• Weather conditions prevent authorities from arriving

How do I ensure that a police report for the accident is filed in the absence of authorities?

How do I ensure that a police report for the accident is filed in the absence of authorities?

In the case that, upon calling to report an accident, authorities do not respond and arrive at the scene, there are some steps you can take to ensure that a police report is filed in their absence.

  • Call again the police dispatch, and request the procedure for filing a police report on your own.
  • Search your local police department’s online database to research the possibility of filing an online police report. The New Jersey Department of Transportation has a Self-Reporting Crash Form (SR-1) that can be used to report an accident that was not investigated by police
  • Physically go to the police station to file the report in person.

What do I need to ensure is included in a police report?

The National Safety Council reported in a recent study of all 50 U.S. states and Washington, D.C., that crucial information is often left out of police reports that adversely impact efforts to save lives, as well as, perhaps, the outcomes of injury claims.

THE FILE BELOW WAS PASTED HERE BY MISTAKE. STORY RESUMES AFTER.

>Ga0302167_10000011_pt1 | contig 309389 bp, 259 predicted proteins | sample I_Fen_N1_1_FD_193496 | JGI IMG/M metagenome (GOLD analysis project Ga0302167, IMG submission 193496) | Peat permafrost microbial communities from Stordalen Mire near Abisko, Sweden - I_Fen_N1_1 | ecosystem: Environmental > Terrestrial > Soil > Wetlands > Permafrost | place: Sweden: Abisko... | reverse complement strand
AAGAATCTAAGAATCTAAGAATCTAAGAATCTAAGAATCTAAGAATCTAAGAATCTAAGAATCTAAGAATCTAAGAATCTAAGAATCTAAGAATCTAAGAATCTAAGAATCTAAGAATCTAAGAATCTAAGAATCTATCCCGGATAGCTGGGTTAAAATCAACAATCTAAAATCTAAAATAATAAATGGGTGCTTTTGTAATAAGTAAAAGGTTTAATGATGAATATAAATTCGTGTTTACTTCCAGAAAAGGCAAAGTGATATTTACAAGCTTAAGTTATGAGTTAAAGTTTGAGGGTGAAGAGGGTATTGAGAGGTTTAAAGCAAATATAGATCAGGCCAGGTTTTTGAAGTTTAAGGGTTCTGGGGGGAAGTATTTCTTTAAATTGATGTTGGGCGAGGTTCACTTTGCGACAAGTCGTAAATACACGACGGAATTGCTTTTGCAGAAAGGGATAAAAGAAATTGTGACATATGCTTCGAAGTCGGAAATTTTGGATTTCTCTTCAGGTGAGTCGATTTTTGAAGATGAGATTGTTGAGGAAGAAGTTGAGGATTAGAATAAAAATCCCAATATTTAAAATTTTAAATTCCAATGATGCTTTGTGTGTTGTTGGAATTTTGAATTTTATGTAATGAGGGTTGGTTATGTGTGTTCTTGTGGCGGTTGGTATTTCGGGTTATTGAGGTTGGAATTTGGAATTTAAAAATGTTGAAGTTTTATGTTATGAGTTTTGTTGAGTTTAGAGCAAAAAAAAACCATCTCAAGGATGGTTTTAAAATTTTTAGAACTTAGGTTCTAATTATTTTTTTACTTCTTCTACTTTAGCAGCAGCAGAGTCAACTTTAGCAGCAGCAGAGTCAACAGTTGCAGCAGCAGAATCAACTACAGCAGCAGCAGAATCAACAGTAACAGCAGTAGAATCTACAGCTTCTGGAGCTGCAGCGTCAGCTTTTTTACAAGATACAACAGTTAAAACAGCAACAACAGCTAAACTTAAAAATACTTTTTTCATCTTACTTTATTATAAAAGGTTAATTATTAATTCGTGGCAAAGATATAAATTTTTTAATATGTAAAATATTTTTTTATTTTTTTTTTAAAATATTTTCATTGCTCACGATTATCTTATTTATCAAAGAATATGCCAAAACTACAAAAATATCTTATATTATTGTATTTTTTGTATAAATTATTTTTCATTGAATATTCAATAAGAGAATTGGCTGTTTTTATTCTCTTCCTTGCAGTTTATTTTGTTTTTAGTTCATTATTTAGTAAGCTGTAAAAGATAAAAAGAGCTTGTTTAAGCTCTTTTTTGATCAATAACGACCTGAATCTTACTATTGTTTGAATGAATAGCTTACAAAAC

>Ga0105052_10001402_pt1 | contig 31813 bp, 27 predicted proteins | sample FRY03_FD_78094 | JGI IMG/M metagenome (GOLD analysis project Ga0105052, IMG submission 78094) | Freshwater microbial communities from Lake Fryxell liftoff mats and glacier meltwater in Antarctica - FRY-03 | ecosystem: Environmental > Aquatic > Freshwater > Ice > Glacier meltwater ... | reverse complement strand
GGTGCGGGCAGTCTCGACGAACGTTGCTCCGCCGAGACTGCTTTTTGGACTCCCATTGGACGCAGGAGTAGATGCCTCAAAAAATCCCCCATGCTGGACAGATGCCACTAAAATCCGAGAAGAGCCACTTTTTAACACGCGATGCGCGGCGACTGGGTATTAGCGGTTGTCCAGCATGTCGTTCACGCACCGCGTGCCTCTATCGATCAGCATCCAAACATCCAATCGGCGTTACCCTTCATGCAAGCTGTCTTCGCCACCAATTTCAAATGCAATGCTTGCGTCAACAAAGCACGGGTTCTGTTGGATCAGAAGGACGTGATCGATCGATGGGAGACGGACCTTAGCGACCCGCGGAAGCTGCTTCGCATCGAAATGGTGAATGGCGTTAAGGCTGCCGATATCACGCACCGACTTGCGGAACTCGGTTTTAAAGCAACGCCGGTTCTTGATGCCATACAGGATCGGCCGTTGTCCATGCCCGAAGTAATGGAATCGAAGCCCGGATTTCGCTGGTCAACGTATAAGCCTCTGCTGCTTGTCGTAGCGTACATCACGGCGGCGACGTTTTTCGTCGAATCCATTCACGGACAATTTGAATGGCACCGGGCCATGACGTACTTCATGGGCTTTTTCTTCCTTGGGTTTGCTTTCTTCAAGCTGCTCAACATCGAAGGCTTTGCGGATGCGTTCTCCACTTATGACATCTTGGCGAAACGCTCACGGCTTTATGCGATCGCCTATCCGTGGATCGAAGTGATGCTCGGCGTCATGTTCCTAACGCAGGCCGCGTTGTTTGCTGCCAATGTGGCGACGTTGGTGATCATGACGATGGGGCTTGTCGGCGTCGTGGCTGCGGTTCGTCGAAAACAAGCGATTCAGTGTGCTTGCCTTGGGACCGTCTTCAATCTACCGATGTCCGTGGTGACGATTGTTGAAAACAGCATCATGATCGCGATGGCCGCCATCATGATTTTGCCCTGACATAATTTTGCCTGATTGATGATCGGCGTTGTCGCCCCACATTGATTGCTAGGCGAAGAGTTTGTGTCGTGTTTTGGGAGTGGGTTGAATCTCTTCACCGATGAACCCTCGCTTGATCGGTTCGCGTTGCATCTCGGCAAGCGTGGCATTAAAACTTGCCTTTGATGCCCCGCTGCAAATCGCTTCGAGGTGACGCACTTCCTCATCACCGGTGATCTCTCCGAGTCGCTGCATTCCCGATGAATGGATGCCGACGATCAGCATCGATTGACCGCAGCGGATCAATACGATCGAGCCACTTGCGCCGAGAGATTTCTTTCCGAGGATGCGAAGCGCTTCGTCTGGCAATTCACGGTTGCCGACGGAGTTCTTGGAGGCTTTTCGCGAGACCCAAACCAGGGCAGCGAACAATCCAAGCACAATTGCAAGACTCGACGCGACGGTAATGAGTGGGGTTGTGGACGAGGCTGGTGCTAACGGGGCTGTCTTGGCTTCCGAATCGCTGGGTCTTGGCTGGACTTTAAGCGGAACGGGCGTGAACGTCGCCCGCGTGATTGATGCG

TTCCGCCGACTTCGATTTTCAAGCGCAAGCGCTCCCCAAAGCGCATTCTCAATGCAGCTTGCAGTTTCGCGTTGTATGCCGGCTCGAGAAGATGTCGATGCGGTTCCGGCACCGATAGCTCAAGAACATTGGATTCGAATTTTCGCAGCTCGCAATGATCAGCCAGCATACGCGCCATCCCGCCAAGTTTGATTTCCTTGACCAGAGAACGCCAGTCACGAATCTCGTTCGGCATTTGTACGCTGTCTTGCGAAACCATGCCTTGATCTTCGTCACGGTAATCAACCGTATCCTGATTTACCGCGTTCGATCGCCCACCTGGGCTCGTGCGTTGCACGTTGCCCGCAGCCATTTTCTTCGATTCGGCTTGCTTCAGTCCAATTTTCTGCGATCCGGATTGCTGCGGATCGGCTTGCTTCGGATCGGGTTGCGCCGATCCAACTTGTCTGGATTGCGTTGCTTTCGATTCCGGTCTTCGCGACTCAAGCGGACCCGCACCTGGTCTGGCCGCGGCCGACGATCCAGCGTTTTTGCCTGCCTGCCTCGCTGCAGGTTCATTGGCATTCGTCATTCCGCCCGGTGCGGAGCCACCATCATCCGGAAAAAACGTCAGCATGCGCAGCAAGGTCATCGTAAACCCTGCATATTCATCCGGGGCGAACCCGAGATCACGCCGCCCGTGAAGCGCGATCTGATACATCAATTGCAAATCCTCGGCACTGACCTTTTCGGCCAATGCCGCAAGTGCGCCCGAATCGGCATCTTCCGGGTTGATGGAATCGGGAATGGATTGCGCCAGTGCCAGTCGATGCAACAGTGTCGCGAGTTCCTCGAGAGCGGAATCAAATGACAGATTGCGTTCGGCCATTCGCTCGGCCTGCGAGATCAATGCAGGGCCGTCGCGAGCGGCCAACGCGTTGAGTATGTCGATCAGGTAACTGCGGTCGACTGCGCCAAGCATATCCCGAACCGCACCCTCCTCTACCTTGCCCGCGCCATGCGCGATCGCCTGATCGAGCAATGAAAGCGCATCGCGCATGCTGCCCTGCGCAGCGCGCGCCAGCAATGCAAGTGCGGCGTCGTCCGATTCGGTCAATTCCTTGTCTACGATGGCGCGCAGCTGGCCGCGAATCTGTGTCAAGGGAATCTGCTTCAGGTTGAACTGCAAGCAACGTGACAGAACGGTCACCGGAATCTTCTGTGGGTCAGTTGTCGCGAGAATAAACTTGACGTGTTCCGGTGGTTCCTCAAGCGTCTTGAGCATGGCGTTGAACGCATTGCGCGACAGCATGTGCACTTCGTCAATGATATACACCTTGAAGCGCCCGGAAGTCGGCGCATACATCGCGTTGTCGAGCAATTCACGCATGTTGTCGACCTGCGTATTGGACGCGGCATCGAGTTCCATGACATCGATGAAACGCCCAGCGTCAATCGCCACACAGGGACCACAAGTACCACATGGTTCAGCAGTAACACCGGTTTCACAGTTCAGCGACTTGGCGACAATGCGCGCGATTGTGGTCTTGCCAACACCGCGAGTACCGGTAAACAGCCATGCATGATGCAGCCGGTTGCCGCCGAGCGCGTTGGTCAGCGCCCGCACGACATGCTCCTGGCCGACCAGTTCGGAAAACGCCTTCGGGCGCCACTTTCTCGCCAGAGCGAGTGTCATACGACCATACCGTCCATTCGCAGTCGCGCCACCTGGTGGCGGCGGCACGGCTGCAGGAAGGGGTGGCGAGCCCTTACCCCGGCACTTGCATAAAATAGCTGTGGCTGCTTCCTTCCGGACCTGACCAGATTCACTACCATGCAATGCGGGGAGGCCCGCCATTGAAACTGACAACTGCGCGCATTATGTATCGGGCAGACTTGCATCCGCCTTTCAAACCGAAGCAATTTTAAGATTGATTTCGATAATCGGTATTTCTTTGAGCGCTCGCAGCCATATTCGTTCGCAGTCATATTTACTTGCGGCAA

According to the study, New Jersey police reports lack information in the police reporting systems on drugs other than alcohol involved in the accidents, whether the accident was work-related, and advanced driver assistance programs involved.  As such, it is imperative that you include as much information you think would be informative to an insurance claim as possible.

Again, while a police report will not always be used, it is imperative to file one. Sometimes, because of the adrenaline and chaos of an accident, one will not feel or know they have sustained injuries. Later, upon recognizing that your body has sustained injuries and you file a personal injury claim with your insurance carrier, it will be essential to have a police report available, as it is the primary collection of evidence an insurance carrier and personal injury lawyer will use to seek compensation for injuries sustained in the accident.

Contact a Car Accident Attorney to ensure an upright outcome in your case

If you have been involved in a car accident in which the authorities did not come to the accident scene to complete a police report, file one yourself. Then contact Kamensky Cohen & Riechelson to consult with an experienced member of our team regarding the next steps in your personal injury claim to ensure that you receive fair compensation for physical and emotional injuries sustained in the accident. We serve in Trenton office, Princeton, Lawrence, Hamilton, New Brunswick, and across Mercer County.

To connect with our firm today in a confidential and comprehensive assessment of your case call us at (609) 528-2596 or go online to schedule a free, no-risk consultation with a personal injury lawyer.